Memoirs: Why Bother?

A provocative title for this post I realize, but I often wonder why all the memoirs that published get written in the first place. I have to assume that the author thinks they have something to share with the world, some sort of unique perspective. More often than not, they follow this pattern:

    • I grew up in:
      • a really poor family in a rough neighborhood.
      • a cult.
      • a hippie commune with free spirits.
      • evangelical family that punished me a lot.
    • I overcame my background and became:
      • a writer.
      • a lawyer.
      • better than them.
      • a drug addict.
    • Today I’ve:
      • got a normal family.
      • adopted some kids from other countries.
      • got dreadlocks and tattoos and live an alternative lifestyle.
      • got a writing degree and published some stuff.

Often the writing is okay, not great, just okay. You can see where I’m going with this. It’s all part of the “too many books are being published” argument. You might think I’m here to whine about a particular book. No sir! I’m actually writing this post because I read a book on the plane to Atlanta last Thursday that completely goes against everything I said here. Unfortunately for you, Dear Reader, it’s not due until Spring 2011, but I’m saying it’s one of the best books I’ve read this year. The book: Andre Dubus III’s Townie: A Memoir.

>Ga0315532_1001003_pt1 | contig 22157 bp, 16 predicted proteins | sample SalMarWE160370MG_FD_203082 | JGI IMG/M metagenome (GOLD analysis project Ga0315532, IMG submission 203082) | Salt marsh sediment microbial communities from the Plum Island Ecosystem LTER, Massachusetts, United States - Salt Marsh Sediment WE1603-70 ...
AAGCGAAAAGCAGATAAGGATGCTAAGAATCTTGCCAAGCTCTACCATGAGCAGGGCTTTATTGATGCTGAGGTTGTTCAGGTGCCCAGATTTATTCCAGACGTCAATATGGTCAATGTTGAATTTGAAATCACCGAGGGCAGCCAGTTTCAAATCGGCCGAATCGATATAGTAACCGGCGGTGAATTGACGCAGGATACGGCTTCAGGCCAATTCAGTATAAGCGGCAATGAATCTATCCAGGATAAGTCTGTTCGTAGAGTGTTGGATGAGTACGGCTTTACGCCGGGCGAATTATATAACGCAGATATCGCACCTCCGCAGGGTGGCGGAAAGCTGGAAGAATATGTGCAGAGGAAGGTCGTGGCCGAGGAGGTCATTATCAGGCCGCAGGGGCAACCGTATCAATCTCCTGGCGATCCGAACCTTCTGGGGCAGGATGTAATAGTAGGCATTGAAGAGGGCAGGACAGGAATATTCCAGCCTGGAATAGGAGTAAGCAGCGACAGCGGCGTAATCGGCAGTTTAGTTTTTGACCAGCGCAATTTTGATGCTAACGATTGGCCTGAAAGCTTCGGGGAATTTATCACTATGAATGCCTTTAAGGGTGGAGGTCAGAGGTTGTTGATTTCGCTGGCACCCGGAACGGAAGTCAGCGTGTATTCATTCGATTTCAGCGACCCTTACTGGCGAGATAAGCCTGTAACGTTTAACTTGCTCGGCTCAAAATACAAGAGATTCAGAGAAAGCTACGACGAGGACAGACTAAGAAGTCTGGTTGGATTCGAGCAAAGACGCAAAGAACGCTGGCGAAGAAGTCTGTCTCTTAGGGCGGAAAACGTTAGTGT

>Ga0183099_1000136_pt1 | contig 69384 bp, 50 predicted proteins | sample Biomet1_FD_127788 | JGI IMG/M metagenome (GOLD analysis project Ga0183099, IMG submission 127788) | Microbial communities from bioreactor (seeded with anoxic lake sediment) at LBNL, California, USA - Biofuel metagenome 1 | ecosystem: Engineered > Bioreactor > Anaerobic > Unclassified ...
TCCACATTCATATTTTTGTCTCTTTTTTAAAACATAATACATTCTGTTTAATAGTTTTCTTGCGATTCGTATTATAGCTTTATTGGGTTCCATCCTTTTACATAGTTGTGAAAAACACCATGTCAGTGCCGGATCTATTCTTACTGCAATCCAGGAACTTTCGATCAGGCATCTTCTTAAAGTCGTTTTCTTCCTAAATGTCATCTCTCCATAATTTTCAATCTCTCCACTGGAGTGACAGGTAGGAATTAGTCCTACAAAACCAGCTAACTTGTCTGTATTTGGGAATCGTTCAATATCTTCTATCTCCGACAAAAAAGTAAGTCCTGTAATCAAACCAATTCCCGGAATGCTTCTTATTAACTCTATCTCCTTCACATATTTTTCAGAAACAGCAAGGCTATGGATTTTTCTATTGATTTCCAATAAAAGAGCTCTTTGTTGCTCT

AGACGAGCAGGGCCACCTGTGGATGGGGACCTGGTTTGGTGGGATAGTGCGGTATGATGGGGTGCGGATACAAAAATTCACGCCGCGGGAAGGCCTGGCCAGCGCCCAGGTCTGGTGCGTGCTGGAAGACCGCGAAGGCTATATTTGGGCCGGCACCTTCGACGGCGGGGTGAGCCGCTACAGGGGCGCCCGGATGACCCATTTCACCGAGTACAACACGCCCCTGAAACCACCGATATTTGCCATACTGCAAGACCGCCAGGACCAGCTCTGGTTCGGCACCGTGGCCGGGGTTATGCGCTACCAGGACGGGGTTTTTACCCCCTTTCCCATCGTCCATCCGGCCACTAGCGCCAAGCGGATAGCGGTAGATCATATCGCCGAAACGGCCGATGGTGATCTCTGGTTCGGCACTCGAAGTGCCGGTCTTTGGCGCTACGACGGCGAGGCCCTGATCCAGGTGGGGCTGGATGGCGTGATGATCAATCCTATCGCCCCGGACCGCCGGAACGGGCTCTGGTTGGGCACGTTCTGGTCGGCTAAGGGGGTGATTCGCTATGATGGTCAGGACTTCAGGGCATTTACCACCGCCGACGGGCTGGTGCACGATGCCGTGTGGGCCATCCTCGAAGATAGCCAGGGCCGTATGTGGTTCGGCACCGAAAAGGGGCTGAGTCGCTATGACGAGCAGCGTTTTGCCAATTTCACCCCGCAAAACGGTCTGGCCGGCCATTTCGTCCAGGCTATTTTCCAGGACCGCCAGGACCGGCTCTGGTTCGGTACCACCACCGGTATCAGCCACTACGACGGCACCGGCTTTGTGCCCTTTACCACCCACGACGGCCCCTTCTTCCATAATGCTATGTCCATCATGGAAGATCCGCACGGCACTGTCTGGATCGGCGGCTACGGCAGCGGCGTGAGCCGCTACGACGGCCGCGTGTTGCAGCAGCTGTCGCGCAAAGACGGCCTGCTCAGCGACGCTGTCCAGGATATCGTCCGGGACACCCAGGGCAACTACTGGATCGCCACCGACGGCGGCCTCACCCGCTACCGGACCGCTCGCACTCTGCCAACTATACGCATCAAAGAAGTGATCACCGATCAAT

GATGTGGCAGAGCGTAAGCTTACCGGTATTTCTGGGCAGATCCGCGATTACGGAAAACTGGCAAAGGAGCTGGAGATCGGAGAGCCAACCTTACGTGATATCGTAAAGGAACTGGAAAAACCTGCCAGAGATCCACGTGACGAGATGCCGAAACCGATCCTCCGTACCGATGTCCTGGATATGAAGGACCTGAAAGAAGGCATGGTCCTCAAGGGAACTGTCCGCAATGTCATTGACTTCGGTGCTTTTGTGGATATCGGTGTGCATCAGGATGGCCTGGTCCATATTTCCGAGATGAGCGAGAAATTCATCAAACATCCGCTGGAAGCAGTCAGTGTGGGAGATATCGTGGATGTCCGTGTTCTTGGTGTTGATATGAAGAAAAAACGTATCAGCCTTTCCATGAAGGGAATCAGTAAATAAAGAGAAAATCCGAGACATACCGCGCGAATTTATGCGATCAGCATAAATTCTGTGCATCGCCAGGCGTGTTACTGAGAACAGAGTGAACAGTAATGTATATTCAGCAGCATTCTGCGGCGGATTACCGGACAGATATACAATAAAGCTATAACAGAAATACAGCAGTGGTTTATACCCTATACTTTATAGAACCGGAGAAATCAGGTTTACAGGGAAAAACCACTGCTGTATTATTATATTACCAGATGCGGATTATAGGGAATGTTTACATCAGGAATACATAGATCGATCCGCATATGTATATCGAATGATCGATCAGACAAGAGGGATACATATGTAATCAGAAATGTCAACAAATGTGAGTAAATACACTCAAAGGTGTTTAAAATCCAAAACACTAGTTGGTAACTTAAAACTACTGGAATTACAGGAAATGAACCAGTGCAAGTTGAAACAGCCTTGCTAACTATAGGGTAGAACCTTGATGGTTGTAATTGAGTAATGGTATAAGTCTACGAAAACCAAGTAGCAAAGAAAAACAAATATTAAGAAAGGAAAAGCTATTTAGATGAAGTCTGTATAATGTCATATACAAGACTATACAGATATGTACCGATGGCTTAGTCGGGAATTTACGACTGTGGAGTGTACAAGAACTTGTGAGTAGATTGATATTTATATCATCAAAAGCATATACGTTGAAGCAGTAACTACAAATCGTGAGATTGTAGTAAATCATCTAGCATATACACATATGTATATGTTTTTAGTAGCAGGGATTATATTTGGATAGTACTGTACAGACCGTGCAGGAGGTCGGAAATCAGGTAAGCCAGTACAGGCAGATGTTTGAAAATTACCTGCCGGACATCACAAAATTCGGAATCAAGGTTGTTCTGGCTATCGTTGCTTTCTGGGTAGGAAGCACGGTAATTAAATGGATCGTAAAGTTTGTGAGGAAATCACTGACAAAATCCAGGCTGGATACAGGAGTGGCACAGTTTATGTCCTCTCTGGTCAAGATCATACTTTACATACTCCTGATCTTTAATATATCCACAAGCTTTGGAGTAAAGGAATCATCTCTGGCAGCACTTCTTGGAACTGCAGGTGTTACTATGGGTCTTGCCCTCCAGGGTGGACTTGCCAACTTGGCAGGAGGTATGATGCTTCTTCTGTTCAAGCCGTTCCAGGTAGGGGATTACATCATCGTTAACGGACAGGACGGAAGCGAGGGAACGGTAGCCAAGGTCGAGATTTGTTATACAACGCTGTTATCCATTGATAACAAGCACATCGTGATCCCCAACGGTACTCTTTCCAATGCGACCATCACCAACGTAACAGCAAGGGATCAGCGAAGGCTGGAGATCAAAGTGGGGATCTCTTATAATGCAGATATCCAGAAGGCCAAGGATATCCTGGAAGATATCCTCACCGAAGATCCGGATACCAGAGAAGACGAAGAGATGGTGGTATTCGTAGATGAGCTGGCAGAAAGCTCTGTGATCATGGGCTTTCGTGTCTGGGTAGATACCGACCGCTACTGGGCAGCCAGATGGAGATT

After Dubus’s parents divorced in the 1970s, his mother moved he and his siblings to a depressed Massachusetts mill town outside of Boston, rife with violence and crime. Facing daily beatings, Dubus eventually begins weight lifting and decades of fighting back. His memoir examines the correlation between violence and creativity as well as his relationship with his remote father. It’s simply stunning. His honesty and willingness to look with open eyes at himself and his family won me over. A lot of its brilliance lies in his remembering and sharing of the details and I honestly feel like I know him now.
Wonderful, tremendous,  these are words I normally use to describe books I like. They don’t seem accurate in this case nor do any other words I can think of while writing this. It’s simply a book you must read.

3 thoughts on “Memoirs: Why Bother?

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